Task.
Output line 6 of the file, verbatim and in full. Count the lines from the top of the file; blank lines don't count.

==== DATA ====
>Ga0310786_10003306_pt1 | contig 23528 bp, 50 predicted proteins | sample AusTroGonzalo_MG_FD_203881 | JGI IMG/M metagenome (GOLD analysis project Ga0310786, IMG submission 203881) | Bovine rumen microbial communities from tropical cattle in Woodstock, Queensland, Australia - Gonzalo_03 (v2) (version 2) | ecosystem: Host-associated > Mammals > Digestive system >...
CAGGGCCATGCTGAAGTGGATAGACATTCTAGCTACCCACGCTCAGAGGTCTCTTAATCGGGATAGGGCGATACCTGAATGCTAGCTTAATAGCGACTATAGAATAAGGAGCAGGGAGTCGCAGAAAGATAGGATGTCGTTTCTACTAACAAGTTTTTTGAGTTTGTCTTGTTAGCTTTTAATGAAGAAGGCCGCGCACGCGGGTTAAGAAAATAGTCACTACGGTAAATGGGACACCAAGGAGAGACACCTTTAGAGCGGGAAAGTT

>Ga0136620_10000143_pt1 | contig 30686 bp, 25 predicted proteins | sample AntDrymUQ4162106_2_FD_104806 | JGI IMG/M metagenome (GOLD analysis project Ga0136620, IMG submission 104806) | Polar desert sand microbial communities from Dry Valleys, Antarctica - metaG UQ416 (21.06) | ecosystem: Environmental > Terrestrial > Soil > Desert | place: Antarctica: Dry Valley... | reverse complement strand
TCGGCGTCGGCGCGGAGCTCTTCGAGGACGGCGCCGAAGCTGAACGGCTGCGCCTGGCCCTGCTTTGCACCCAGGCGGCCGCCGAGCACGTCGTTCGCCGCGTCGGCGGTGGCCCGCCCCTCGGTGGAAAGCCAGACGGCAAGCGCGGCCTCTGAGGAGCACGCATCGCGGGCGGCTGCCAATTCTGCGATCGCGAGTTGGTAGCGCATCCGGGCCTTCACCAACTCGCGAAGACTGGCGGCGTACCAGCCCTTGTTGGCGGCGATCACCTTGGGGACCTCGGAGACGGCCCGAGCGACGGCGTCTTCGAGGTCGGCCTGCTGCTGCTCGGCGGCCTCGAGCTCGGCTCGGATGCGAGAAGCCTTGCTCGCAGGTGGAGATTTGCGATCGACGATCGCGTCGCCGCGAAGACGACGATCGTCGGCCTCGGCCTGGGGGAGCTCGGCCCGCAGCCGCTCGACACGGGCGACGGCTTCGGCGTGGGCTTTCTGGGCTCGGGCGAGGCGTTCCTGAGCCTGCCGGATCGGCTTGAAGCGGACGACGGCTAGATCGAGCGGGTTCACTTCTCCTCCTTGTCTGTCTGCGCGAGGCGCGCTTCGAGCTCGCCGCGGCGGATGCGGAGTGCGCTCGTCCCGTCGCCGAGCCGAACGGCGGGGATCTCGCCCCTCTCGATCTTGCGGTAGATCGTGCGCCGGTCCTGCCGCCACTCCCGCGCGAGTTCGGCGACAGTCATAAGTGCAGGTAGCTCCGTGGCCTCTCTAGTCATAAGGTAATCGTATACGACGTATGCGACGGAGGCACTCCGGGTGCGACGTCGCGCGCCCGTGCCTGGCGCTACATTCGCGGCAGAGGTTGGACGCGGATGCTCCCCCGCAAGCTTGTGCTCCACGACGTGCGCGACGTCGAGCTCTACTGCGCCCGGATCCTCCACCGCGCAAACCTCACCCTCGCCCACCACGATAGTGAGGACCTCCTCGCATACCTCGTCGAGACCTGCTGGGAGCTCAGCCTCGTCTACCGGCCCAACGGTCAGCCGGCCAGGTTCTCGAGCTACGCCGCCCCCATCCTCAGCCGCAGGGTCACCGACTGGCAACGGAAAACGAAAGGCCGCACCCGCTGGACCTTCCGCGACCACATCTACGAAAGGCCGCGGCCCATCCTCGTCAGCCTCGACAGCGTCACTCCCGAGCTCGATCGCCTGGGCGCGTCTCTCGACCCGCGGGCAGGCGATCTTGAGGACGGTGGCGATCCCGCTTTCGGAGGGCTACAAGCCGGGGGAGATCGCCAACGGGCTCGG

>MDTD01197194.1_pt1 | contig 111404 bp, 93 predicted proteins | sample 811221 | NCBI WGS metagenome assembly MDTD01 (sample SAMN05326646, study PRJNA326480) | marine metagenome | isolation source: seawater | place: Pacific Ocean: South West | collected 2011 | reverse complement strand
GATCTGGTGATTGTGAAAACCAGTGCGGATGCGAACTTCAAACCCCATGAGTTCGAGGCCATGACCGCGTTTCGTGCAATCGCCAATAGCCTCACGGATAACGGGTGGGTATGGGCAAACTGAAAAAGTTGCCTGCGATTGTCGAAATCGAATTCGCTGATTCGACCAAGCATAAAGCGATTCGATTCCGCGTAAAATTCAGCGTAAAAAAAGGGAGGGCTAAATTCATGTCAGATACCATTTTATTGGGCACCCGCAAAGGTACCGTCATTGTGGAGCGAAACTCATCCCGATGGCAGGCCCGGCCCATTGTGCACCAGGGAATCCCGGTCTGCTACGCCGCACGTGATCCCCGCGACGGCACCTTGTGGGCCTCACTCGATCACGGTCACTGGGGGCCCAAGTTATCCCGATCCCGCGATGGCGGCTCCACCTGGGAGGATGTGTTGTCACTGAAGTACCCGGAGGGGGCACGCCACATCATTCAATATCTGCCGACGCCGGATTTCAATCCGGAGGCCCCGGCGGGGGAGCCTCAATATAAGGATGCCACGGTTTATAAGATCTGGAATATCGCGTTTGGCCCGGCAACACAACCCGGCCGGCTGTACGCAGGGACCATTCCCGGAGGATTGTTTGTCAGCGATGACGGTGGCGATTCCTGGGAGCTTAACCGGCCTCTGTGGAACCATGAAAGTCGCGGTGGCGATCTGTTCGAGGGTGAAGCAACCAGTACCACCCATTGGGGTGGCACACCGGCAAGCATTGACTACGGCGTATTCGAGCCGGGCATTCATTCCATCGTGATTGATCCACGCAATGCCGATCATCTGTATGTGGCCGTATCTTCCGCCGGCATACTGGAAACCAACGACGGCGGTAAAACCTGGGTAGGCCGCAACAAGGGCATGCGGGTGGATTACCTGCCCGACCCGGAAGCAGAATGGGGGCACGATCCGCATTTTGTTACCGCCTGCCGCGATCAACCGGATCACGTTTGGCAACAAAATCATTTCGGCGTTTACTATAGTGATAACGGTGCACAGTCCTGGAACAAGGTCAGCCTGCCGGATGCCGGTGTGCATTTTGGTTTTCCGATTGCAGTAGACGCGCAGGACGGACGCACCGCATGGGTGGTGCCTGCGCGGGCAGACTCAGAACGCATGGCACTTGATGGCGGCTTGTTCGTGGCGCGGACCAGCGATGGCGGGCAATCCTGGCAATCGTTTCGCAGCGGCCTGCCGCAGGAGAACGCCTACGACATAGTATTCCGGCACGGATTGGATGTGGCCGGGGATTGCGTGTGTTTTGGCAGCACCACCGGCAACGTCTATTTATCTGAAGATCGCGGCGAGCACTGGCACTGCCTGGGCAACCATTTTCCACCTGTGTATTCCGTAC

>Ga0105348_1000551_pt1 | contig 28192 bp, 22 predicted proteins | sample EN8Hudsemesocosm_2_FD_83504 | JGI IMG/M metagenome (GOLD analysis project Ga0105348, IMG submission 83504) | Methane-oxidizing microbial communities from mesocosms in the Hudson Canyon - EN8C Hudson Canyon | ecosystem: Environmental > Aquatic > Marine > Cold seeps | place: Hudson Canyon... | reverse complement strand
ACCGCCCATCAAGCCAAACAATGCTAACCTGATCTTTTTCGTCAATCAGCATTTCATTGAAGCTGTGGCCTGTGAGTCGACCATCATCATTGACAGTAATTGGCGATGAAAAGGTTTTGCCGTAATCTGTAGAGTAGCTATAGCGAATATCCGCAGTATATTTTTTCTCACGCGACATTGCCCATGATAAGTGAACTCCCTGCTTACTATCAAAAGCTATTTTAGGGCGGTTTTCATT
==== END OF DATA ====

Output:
GATCTGGTGATTGTGAAAACCAGTGCGGATGCGAACTTCAAACCCCATGAGTTCGAGGCCATGACCGCGTTTCGTGCAATCGCCAATAGCCTCACGGATAACGGGTGGGTATGGGCAAACTGAAAAAGTTGCCTGCGATTGTCGAAATCGAATTCGCTGATTCGACCAAGCATAAAGCGATTCGATTCCGCGTAAAATTCAGCGTAAAAAAAGGGAGGGCTAAATTCATGTCAGATACCATTTTATTGGGCACCCGCAAAGGTACCGTCATTGTGGAGCGAAACTCATCCCGATGGCAGGCCCGGCCCATTGTGCACCAGGGAATCCCGGTCTGCTACGCCGCACGTGATCCCCGCGACGGCACCTTGTGGGCCTCACTCGATCACGGTCACTGGGGGCCCAAGTTATCCCGATCCCGCGATGGCGGCTCCACCTGGGAGGATGTGTTGTCACTGAAGTACCCGGAGGGGGCACGCCACATCATTCAATATCTGCCGACGCCGGATTTCAATCCGGAGGCCCCGGCGGGGGAGCCTCAATATAAGGATGCCACGGTTTATAAGATCTGGAATATCGCGTTTGGCCCGGCAACACAACCCGGCCGGCTGTACGCAGGGACCATTCCCGGAGGATTGTTTGTCAGCGATGACGGTGGCGATTCCTGGGAGCTTAACCGGCCTCTGTGGAACCATGAAAGTCGCGGTGGCGATCTGTTCGAGGGTGAAGCAACCAGTACCACCCATTGGGGTGGCACACCGGCAAGCATTGACTACGGCGTATTCGAGCCGGGCATTCATTCCATCGTGATTGATCCACGCAATGCCGATCATCTGTATGTGGCCGTATCTTCCGCCGGCATACTGGAAACCAACGACGGCGGTAAAACCTGGGTAGGCCGCAACAAGGGCATGCGGGTGGATTACCTGCCCGACCCGGAAGCAGAATGGGGGCACGATCCGCATTTTGTTACCGCCTGCCGCGATCAACCGGATCACGTTTGGCAACAAAATCATTTCGGCGTTTACTATAGTGATAACGGTGCACAGTCCTGGAACAAGGTCAGCCTGCCGGATGCCGGTGTGCATTTTGGTTTTCCGATTGCAGTAGACGCGCAGGACGGACGCACCGCATGGGTGGTGCCTGCGCGGGCAGACTCAGAACGCATGGCACTTGATGGCGGCTTGTTCGTGGCGCGGACCAGCGATGGCGGGCAATCCTGGCAATCGTTTCGCAGCGGCCTGCCGCAGGAGAACGCCTACGACATAGTATTCCGGCACGGATTGGATGTGGCCGGGGATTGCGTGTGTTTTGGCAGCACCACCGGCAACGTCTATTTATCTGAAGATCGCGGCGAGCACTGGCACTGCCTGGGCAACCATTTTCCACCTGTGTATTCCGTAC